"sometimes it’s worth it, sometimes not" : wonderful insight! Thanks for the truism. How is this any different when you watch dumb comedies and superhero sequels??? Yeah, sometimes it's worth it, sometimes not. But if we knew in advance, you'd be out of job!
If you want to watch only "masterpieces", you're not a critic, you're a READER. Readers don't have to watch all the films, they sit at home and read in YOUR magazine which are the "masterpieces" because critics did their job. What is so hard to grasp here?
And this guy runs a film magazine and writes editorials??? At least he admits he's "bored and a philistine". Typical of the anti-intellectual, pro-entertainment inclination that plagues today's film culture. If you can't tell art from boredom, you won't be taken seriously when you think you've found art in mainstream formulaic genre... cause THAT is the easy life for a film critic (and most of the time they are overstating the alleged greatness of genres, hoping to pull a Truffaut)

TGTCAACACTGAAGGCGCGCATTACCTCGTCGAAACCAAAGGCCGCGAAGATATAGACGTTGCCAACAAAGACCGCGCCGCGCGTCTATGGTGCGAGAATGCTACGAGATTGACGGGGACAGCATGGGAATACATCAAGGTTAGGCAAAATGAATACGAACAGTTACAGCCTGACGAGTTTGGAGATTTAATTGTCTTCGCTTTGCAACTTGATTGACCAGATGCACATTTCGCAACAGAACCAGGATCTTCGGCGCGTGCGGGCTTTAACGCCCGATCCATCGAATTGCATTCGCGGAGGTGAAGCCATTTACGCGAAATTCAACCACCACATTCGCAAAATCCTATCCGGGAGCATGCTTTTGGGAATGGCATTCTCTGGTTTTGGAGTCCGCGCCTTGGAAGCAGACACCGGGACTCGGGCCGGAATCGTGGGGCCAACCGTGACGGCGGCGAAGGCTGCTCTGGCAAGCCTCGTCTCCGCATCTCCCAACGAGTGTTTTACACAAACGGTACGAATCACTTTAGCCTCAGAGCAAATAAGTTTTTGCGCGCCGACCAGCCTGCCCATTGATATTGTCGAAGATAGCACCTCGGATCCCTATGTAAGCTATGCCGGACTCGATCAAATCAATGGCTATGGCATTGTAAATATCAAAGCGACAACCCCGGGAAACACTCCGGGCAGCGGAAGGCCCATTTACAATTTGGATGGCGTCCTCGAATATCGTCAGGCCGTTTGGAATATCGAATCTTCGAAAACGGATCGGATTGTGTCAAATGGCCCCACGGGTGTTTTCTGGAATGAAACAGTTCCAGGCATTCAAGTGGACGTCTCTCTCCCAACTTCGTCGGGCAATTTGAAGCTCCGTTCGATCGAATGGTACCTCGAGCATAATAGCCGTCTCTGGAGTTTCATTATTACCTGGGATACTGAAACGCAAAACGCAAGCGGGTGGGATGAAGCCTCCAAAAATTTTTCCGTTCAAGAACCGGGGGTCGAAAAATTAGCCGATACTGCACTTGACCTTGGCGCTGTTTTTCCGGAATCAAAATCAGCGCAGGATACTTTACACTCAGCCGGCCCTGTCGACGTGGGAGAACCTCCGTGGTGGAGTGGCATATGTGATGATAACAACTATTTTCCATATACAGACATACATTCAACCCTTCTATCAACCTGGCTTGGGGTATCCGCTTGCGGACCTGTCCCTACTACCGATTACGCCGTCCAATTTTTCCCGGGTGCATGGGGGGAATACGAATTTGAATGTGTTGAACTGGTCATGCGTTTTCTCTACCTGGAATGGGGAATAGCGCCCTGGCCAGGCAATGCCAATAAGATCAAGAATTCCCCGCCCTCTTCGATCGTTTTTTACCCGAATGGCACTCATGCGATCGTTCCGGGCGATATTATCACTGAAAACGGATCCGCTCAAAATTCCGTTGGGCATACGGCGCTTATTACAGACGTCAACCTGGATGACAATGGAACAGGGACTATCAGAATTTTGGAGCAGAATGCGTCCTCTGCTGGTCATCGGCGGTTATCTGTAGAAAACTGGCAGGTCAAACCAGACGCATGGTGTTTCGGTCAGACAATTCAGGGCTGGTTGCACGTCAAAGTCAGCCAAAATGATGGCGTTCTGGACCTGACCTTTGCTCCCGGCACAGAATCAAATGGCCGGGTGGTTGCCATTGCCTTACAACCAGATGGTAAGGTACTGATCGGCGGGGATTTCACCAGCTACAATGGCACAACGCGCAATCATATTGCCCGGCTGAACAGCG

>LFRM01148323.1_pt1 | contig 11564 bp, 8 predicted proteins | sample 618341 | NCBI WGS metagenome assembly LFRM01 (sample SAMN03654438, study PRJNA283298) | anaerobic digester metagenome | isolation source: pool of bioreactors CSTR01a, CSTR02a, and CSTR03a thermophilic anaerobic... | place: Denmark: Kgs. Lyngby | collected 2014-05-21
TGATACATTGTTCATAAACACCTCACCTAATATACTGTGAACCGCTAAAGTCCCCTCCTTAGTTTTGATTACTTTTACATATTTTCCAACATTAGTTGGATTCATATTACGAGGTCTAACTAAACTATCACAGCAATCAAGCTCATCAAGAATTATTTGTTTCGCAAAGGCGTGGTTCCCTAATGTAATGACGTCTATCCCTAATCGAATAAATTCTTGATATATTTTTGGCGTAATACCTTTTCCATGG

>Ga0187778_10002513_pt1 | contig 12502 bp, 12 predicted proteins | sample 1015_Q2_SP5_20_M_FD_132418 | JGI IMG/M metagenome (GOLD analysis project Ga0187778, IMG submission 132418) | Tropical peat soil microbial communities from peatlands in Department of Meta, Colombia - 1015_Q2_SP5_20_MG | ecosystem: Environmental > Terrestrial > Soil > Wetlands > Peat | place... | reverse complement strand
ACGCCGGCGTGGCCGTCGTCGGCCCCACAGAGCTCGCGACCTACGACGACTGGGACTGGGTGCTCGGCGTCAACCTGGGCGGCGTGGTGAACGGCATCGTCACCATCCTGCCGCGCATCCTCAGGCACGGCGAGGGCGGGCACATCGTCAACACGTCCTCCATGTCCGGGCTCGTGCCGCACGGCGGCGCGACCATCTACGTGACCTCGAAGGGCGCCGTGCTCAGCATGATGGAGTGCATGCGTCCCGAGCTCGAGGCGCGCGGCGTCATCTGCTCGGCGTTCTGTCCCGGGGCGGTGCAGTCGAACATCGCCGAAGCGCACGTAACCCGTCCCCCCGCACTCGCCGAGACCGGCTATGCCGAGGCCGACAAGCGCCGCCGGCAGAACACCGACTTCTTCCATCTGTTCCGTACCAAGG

This said, to be able to identify CCC in "slower films" doesn't mean that they are therefore ALL great or revolutionary or exceptional... Yes, there are bad CCC films! Who would have thought?
There are bad Soviet Montage films too, bad Italian neorealism films, bad Nouvelle Vague films, bad Westerns, bad documentaries... Yes. It happens! Thanks for the lesson Sight & Sound.
Did you expect films that play it "artsy" to be automatic wins? that if it LOOKS slow, then it must be great art? There is no recipe for art, not in art-films, not in genre movies.
CCC is not a formulaic trend that only produces masterpieces. It is an alternative way to make films, a new narrative mode, a different angle in storytelling, and it gives a new perspective to the audience. You can't judge it with your subjective mainstream prejudices (lack of details, lack of events, slowness, boredom...)
If young filmmakers try to imitate certain traits without understanding what CCC is, they are wrong and they make bad films. But that doesn't undermine CCC, not for savvy critics anyway. There are a lot of wannabe directors who think they can imitate a comedy formula and become a great filmmaker... but it's not that easy. Why? Because critics don't have the "easy life", they know to look past the surface and tell uninspired imitation from a genuine research that happens to take a form common to a certain trend.
If artists tried to avoid their art to look like nothing else around, we would never see the emergence of a collegial trend in the major aesthetic movements of cinema history, in Art history in general.